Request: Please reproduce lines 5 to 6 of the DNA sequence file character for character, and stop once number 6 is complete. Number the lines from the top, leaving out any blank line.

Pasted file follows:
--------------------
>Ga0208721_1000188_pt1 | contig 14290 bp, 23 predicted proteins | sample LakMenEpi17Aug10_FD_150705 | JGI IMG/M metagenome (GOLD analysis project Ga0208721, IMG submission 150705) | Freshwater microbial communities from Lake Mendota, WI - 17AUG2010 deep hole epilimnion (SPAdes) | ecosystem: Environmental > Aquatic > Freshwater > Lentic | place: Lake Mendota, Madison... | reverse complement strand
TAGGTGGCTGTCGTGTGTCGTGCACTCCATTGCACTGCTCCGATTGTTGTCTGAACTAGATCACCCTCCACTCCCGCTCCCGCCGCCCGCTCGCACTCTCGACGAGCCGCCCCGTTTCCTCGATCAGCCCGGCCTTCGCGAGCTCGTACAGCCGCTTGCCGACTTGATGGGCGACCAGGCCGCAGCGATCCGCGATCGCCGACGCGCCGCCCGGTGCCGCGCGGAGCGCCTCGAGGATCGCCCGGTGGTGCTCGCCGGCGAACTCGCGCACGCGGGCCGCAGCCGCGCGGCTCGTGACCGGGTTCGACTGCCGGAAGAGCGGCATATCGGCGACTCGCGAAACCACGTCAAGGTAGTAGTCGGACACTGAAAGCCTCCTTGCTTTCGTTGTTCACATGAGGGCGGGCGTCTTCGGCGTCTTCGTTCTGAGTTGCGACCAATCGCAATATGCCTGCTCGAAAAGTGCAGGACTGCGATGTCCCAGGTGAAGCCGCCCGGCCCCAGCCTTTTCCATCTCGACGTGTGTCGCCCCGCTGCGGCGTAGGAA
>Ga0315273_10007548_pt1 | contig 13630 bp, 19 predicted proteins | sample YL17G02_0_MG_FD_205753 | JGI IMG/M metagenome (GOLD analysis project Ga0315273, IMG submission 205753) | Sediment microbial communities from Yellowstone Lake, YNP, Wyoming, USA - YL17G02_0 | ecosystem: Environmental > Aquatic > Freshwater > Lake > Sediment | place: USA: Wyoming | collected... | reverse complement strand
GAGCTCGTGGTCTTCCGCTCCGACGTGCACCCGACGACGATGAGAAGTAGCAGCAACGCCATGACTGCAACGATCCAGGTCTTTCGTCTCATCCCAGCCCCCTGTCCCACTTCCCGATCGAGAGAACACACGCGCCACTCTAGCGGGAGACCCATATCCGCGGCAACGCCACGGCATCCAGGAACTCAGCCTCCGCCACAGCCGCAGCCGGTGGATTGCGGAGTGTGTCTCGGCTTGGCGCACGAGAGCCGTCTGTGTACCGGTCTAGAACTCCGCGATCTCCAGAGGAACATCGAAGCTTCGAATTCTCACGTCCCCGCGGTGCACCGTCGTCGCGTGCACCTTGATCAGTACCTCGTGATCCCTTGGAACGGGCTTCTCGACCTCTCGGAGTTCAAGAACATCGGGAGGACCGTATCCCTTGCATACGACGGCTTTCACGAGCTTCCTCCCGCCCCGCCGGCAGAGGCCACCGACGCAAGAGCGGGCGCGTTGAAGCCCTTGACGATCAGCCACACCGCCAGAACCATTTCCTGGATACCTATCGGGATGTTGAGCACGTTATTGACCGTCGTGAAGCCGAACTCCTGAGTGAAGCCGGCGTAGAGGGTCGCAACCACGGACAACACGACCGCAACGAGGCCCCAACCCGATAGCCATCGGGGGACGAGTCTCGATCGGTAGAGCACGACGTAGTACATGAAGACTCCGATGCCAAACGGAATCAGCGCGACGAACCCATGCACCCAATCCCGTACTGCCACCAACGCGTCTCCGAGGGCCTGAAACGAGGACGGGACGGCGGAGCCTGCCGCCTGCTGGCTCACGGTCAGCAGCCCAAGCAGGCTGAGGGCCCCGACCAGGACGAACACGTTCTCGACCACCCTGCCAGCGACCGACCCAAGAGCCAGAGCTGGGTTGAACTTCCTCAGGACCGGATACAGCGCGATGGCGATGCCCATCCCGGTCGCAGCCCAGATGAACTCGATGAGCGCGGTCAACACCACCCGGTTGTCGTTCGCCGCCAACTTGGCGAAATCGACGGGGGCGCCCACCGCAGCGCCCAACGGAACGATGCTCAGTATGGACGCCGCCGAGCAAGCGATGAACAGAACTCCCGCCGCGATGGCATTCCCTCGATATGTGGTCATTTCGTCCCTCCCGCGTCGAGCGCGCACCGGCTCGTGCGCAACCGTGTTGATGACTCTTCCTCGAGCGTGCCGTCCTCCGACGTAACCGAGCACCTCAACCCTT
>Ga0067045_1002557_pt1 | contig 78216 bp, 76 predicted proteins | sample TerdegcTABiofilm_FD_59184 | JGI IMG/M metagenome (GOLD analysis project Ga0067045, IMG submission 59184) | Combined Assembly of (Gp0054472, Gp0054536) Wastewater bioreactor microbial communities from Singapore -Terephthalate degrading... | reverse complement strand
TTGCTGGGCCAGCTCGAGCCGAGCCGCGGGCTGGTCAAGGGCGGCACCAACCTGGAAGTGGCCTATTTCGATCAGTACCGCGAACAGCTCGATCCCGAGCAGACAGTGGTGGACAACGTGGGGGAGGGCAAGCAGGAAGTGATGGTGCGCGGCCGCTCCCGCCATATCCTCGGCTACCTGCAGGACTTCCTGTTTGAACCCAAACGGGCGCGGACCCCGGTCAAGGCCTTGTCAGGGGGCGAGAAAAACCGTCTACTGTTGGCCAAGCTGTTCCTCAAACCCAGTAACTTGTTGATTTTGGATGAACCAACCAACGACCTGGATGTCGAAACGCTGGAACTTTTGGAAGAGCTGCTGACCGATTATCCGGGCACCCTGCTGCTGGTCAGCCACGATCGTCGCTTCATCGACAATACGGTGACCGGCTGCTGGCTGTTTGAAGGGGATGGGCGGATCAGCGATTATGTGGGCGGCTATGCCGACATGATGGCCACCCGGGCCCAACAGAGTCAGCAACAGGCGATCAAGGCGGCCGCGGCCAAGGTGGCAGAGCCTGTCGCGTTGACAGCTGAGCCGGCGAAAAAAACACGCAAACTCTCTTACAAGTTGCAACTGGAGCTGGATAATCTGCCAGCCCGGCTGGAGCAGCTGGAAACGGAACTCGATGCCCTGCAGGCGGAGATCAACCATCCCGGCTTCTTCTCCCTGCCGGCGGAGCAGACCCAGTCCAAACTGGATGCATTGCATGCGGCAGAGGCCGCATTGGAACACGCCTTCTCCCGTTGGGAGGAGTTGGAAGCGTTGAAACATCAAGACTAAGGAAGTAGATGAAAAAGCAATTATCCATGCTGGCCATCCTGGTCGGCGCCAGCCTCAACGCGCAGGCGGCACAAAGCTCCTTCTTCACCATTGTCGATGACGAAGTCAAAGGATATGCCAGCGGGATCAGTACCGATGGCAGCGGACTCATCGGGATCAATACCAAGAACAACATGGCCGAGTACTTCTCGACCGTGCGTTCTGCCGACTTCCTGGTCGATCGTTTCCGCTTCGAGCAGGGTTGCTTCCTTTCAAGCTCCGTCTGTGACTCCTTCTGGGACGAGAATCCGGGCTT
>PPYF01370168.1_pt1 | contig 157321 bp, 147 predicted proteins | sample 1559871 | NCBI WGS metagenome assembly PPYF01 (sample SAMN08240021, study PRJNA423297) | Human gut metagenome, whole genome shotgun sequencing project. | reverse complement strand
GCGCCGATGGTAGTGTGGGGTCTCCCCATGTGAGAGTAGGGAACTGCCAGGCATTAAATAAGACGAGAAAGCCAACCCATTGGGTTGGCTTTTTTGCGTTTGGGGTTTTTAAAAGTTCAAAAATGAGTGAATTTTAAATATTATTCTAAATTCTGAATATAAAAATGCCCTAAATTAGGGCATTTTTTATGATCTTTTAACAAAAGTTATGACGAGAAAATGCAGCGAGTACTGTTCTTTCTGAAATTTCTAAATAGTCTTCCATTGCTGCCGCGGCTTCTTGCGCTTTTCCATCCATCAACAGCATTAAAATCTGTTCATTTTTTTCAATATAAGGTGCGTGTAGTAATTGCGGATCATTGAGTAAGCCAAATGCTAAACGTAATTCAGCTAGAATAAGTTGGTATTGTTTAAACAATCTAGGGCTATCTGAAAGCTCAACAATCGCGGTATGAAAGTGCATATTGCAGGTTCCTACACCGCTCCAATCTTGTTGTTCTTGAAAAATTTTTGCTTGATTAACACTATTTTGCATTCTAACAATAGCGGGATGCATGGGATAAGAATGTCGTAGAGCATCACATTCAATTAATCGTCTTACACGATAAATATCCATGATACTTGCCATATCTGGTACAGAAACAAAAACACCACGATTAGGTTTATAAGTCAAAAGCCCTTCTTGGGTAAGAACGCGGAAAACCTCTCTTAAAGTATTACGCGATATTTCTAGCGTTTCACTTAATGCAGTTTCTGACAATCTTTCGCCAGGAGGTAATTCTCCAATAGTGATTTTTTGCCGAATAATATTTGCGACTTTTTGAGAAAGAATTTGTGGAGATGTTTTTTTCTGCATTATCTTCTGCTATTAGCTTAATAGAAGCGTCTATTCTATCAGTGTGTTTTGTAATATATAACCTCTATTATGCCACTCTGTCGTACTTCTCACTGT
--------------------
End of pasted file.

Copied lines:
>Ga0067045_1002557_pt1 | contig 78216 bp, 76 predicted proteins | sample TerdegcTABiofilm_FD_59184 | JGI IMG/M metagenome (GOLD analysis project Ga0067045, IMG submission 59184) | Combined Assembly of (Gp0054472, Gp0054536) Wastewater bioreactor microbial communities from Singapore -Terephthalate degrading... | reverse complement strand
TTGCTGGGCCAGCTCGAGCCGAGCCGCGGGCTGGTCAAGGGCGGCACCAACCTGGAAGTGGCCTATTTCGATCAGTACCGCGAACAGCTCGATCCCGAGCAGACAGTGGTGGACAACGTGGGGGAGGGCAAGCAGGAAGTGATGGTGCGCGGCCGCTCCCGCCATATCCTCGGCTACCTGCAGGACTTCCTGTTTGAACCCAAACGGGCGCGGACCCCGGTCAAGGCCTTGTCAGGGGGCGAGAAAAACCGTCTACTGTTGGCCAAGCTGTTCCTCAAACCCAGTAACTTGTTGATTTTGGATGAACCAACCAACGACCTGGATGTCGAAACGCTGGAACTTTTGGAAGAGCTGCTGACCGATTATCCGGGCACCCTGCTGCTGGTCAGCCACGATCGTCGCTTCATCGACAATACGGTGACCGGCTGCTGGCTGTTTGAAGGGGATGGGCGGATCAGCGATTATGTGGGCGGCTATGCCGACATGATGGCCACCCGGGCCCAACAGAGTCAGCAACAGGCGATCAAGGCGGCCGCGGCCAAGGTGGCAGAGCCTGTCGCGTTGACAGCTGAGCCGGCGAAAAAAACACGCAAACTCTCTTACAAGTTGCAACTGGAGCTGGATAATCTGCCAGCCCGGCTGGAGCAGCTGGAAACGGAACTCGATGCCCTGCAGGCGGAGATCAACCATCCCGGCTTCTTCTCCCTGCCGGCGGAGCAGACCCAGTCCAAACTGGATGCATTGCATGCGGCAGAGGCCGCATTGGAACACGCCTTCTCCCGTTGGGAGGAGTTGGAAGCGTTGAAACATCAAGACTAAGGAAGTAGATGAAAAAGCAATTATCCATGCTGGCCATCCTGGTCGGCGCCAGCCTCAACGCGCAGGCGGCACAAAGCTCCTTCTTCACCATTGTCGATGACGAAGTCAAAGGATATGCCAGCGGGATCAGTACCGATGGCAGCGGACTCATCGGGATCAATACCAAGAACAACATGGCCGAGTACTTCTCGACCGTGCGTTCTGCCGACTTCCTGGTCGATCGTTTCCGCTTCGAGCAGGGTTGCTTCCTTTCAAGCTCCGTCTGTGACTCCTTCTGGGACGAGAATCCGGGCTT